P is for Pie Power Rankings.

Let’s be real, all pie is amazing, but specifically for the Thanksgiving holiday, my list looks like this:

  1. Apple – Versatility to be served warm or cold edges it past pumpkin. Bonus points for crumb topping.
  2. Pumpkin – Traditional and delicious. Try it with a gingersnap crust.
  3. Pecan – Higher variance with this pie than others, like a boom/bust wideout.
  4. Blackberry/Olallieberry/Boysenberry – Underrated, no matter what you call it.
  5. Cherry – Tasty, but doesn’t evoke the same autumnal nostalgia for me as the classics above.

Q-R is for Quit Running.

When the Dolphins are inevitably forced to abandon the run as they try to keep up with New England’s offense, I’m curious to see which Miami running back benefits most. Damien Williams and Kenyan Drake have been used pretty evenly. Drake has a slight advantage in snap share over the past few weeks, but Williams has more touches and more fantasy production. Against a good team like the Patriots, I put more stock into Williams because he seems more trusted by his team, but let’s not lose sight of this blurb’s lede. The Dolphins probably won’t have much opportunity to run the ball in this game, so I’d stay away from both Miami rushers unless you’re okay chasing a garbage time PPR floor.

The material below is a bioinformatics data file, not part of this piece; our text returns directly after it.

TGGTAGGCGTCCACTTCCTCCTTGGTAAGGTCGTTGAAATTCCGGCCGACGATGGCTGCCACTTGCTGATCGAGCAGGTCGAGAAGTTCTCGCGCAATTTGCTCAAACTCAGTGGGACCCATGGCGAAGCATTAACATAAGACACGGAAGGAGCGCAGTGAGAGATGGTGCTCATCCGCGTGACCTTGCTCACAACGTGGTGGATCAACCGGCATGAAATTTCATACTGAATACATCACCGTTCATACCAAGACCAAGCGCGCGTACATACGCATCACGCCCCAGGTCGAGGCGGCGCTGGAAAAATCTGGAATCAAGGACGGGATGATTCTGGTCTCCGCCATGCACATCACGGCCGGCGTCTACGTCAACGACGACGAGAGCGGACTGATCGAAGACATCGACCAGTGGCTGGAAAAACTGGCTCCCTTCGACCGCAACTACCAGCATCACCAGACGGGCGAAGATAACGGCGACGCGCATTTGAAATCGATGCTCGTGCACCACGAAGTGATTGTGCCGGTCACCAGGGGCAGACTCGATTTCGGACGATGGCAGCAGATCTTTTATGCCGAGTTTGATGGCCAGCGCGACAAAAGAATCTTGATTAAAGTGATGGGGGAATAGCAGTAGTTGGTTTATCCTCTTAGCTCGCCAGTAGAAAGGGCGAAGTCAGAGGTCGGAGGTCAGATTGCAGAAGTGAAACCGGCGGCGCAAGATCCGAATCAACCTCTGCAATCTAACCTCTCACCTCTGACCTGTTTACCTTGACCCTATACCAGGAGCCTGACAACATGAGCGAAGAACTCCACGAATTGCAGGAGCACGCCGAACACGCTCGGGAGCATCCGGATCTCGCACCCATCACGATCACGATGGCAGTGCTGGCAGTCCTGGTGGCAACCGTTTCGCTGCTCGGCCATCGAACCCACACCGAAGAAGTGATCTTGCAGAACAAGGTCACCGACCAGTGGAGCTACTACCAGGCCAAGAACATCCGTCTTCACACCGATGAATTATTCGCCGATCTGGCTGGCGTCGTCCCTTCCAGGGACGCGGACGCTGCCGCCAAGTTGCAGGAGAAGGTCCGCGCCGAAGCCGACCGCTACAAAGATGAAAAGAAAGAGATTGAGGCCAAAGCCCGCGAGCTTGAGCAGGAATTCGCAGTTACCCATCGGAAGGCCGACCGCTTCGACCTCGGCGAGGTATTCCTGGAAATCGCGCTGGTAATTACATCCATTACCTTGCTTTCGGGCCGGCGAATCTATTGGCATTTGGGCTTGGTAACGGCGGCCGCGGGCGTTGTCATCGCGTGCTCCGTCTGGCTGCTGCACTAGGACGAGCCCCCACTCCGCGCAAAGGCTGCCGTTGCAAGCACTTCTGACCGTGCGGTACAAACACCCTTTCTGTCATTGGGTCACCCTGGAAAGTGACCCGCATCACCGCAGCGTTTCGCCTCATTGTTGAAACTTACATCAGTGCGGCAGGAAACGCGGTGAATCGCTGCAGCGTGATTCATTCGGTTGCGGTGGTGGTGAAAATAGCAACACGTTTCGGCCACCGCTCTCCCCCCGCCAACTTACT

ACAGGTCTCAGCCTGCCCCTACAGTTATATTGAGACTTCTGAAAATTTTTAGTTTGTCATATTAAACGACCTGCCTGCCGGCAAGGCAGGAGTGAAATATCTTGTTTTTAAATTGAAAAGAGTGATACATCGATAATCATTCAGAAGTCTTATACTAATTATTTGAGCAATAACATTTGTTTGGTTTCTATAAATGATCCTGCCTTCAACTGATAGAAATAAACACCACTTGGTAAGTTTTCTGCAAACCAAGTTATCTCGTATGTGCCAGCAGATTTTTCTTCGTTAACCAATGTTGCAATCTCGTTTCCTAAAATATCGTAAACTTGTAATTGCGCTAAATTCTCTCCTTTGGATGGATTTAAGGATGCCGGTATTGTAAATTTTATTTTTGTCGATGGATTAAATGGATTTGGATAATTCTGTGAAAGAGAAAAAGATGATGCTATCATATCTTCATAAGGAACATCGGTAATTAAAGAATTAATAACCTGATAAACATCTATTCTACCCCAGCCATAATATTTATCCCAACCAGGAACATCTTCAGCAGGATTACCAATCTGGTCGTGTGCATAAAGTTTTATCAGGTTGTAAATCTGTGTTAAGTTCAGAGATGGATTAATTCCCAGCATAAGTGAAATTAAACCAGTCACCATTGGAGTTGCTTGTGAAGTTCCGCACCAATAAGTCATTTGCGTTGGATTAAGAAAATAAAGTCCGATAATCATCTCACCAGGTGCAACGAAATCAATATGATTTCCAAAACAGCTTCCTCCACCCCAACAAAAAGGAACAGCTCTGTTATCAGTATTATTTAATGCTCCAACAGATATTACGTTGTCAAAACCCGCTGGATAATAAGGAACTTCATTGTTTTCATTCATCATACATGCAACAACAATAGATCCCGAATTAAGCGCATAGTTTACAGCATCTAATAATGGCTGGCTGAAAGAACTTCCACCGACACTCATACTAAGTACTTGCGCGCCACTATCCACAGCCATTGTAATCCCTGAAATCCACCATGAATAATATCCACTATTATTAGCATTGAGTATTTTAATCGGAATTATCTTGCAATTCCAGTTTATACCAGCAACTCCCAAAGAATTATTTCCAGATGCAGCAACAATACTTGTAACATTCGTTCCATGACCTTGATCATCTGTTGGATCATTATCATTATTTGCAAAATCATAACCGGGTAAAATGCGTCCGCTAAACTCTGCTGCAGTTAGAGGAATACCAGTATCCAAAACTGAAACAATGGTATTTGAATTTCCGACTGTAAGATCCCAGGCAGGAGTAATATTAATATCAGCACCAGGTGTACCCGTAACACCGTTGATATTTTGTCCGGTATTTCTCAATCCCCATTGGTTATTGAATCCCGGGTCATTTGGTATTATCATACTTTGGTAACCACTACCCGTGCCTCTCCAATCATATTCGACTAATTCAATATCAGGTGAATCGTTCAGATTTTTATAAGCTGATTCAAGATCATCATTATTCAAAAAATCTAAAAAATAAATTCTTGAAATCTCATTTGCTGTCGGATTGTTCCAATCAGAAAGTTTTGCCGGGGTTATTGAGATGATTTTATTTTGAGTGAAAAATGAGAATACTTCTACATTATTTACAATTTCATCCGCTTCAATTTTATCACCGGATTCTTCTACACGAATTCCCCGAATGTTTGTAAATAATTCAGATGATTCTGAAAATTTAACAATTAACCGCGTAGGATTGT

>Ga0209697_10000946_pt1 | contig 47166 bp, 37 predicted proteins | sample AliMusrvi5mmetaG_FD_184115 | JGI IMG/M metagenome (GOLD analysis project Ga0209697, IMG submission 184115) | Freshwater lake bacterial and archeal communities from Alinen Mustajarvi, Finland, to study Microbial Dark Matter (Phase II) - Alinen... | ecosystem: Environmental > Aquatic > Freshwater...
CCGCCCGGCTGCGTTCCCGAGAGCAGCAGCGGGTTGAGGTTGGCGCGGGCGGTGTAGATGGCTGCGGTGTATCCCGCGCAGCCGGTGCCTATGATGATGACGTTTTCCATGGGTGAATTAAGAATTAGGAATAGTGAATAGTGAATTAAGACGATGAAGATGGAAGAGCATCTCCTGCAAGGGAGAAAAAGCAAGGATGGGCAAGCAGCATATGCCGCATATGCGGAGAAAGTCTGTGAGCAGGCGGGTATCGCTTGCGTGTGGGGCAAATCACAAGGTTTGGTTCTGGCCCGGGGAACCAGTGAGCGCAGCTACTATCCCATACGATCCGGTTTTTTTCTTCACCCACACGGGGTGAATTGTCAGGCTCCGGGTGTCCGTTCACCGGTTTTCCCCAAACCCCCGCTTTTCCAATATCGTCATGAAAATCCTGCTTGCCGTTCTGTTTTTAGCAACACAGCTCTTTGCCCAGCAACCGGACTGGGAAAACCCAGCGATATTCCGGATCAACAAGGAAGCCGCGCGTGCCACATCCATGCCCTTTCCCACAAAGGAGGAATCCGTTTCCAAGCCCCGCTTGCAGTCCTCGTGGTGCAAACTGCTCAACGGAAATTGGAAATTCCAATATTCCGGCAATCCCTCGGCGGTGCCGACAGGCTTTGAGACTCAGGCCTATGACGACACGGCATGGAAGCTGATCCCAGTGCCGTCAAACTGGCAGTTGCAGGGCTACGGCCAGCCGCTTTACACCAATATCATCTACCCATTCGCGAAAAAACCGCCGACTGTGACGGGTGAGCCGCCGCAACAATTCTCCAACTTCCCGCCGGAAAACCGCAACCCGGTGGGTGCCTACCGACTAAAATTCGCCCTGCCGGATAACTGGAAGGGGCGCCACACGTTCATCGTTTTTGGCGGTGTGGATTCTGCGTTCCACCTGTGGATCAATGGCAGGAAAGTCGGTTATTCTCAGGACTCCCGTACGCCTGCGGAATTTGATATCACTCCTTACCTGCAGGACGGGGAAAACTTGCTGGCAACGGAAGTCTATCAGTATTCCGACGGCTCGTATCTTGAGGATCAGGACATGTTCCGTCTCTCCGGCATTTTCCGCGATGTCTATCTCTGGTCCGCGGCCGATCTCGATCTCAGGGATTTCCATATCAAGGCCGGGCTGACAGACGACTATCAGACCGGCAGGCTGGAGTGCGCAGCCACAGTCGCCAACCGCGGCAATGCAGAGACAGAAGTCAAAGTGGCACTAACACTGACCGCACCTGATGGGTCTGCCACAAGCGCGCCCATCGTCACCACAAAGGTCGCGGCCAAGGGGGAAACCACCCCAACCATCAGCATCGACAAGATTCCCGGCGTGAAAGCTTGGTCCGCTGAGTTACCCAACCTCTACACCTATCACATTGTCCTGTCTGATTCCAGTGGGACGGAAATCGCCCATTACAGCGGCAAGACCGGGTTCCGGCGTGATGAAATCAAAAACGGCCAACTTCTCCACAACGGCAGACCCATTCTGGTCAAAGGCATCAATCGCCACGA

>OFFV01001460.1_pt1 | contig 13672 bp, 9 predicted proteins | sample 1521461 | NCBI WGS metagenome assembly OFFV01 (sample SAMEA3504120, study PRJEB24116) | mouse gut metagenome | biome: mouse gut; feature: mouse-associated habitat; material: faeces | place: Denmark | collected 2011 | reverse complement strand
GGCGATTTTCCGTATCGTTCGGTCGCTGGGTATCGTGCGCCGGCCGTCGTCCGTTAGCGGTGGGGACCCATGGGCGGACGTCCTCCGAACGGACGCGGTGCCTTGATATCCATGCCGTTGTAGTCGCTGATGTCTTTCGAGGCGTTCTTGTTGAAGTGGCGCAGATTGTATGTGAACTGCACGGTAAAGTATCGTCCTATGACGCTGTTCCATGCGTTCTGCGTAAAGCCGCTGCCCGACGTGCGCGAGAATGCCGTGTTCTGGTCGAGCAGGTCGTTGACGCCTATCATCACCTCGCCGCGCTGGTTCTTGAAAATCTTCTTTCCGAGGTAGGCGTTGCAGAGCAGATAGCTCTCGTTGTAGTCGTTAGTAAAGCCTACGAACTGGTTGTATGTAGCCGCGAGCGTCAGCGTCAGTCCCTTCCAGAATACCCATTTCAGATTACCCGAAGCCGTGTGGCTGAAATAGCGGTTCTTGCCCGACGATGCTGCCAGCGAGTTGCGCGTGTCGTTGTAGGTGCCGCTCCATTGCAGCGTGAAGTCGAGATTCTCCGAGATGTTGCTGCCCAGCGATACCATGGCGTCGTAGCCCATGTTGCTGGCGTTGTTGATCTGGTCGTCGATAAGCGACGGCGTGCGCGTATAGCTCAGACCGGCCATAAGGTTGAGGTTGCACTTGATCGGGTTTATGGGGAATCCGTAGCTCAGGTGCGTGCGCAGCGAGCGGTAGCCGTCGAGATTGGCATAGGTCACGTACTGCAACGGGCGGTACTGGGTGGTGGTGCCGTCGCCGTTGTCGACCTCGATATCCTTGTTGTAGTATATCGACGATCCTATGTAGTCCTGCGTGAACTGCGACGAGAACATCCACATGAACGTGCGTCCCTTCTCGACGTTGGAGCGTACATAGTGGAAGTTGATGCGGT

S is for Stuffing.

You know stuffing is the best of Thanksgiving’s classic offerings because it doesn’t require gravy to be good. Mashed potatoes without gravy? More like meh-shed potatoes. Turkey without gravy? Extremely boring at best, inedible at worst. Stuffing without gravy? Still fantastic, sign me up!

T is for Thank You.

I’m thankful for a lot, including each and every one of you reading this. Fantasy is ultimately a silly endeavor, which makes your support for TwoQBs all the more appreciated. You choose to spend your precious time with us when you don’t necessarily have to, and that means a lot. In return, it’s our pleasure to serve you with the best quarterback-centric fantasy analysis possible each and every week.